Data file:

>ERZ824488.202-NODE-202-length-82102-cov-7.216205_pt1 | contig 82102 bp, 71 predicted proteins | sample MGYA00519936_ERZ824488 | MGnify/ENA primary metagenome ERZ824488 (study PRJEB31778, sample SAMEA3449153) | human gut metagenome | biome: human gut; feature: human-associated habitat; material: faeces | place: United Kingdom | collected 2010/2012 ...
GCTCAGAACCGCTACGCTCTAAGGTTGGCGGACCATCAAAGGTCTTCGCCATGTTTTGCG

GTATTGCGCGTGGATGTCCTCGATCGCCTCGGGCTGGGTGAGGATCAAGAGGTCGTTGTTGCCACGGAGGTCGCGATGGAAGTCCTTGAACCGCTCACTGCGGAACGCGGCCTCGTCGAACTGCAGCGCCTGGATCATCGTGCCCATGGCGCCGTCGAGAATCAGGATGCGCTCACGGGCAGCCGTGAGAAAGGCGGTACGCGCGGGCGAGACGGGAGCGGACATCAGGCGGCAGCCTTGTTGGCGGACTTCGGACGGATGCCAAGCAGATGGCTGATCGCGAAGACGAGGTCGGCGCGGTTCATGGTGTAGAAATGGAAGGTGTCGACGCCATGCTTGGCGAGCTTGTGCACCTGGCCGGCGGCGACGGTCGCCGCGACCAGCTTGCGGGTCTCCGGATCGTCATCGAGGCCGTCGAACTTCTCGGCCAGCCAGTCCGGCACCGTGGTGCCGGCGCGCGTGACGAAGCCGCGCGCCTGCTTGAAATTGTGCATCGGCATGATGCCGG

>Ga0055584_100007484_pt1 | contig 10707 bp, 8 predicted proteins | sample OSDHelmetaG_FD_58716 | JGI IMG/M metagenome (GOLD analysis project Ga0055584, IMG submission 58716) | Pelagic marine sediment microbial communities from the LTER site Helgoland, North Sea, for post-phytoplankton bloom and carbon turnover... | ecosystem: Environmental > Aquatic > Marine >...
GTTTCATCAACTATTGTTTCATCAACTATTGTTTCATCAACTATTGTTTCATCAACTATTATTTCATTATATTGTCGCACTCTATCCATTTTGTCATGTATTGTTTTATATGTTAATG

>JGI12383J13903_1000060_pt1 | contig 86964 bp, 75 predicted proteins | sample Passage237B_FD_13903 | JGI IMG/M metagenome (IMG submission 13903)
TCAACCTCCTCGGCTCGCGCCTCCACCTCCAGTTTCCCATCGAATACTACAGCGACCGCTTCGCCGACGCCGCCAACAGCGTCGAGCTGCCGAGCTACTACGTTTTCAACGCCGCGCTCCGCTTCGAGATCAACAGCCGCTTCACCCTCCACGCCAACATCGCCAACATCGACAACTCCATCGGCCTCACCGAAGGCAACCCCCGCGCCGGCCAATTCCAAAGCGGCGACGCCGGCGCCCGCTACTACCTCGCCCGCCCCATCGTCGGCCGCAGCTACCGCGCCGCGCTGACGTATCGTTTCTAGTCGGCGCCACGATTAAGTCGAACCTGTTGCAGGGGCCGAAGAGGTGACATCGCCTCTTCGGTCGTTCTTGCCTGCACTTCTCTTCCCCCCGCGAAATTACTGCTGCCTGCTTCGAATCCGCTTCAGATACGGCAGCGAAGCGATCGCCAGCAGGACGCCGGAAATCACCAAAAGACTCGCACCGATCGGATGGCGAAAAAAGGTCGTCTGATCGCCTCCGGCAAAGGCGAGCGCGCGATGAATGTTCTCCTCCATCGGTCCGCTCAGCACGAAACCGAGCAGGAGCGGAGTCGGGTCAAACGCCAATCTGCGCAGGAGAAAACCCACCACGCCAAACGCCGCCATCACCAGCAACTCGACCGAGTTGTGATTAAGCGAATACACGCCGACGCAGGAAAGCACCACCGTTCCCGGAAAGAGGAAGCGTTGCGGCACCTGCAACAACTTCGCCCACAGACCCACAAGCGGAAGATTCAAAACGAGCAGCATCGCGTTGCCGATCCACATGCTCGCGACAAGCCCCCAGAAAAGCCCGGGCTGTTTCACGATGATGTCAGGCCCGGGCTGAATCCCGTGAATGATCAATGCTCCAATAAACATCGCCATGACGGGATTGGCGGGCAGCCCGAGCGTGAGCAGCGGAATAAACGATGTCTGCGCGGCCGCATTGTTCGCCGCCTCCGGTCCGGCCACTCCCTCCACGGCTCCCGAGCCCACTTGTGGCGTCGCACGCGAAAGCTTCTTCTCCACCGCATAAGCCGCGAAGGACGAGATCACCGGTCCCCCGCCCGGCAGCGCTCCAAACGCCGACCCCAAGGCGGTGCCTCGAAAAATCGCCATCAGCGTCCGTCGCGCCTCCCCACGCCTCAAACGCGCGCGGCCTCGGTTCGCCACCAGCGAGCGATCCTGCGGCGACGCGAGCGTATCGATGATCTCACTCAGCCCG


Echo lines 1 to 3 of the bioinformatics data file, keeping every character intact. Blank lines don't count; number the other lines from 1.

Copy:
>ERZ824488.202-NODE-202-length-82102-cov-7.216205_pt1 | contig 82102 bp, 71 predicted proteins | sample MGYA00519936_ERZ824488 | MGnify/ENA primary metagenome ERZ824488 (study PRJEB31778, sample SAMEA3449153) | human gut metagenome | biome: human gut; feature: human-associated habitat; material: faeces | place: United Kingdom | collected 2010/2012 ...
GCTCAGAACCGCTACGCTCTAAGGTTGGCGGACCATCAAAGGTCTTCGCCATGTTTTGCG

GTATTGCGCGTGGATGTCCTCGATCGCCTCGGGCTGGGTGAGGATCAAGAGGTCGTTGTTGCCACGGAGGTCGCGATGGAAGTCCTTGAACCGCTCACTGCGGAACGCGGCCTCGTCGAACTGCAGCGCCTGGATCATCGTGCCCATGGCGCCGTCGAGAATCAGGATGCGCTCACGGGCAGCCGTGAGAAAGGCGGTACGCGCGGGCGAGACGGGAGCGGACATCAGGCGGCAGCCTTGTTGGCGGACTTCGGACGGATGCCAAGCAGATGGCTGATCGCGAAGACGAGGTCGGCGCGGTTCATGGTGTAGAAATGGAAGGTGTCGACGCCATGCTTGGCGAGCTTGTGCACCTGGCCGGCGGCGACGGTCGCCGCGACCAGCTTGCGGGTCTCCGGATCGTCATCGAGGCCGTCGAACTTCTCGGCCAGCCAGTCCGGCACCGTGGTGCCGGCGCGCGTGACGAAGCCGCGCGCCTGCTTGAAATTGTGCATCGGCATGATGCCGG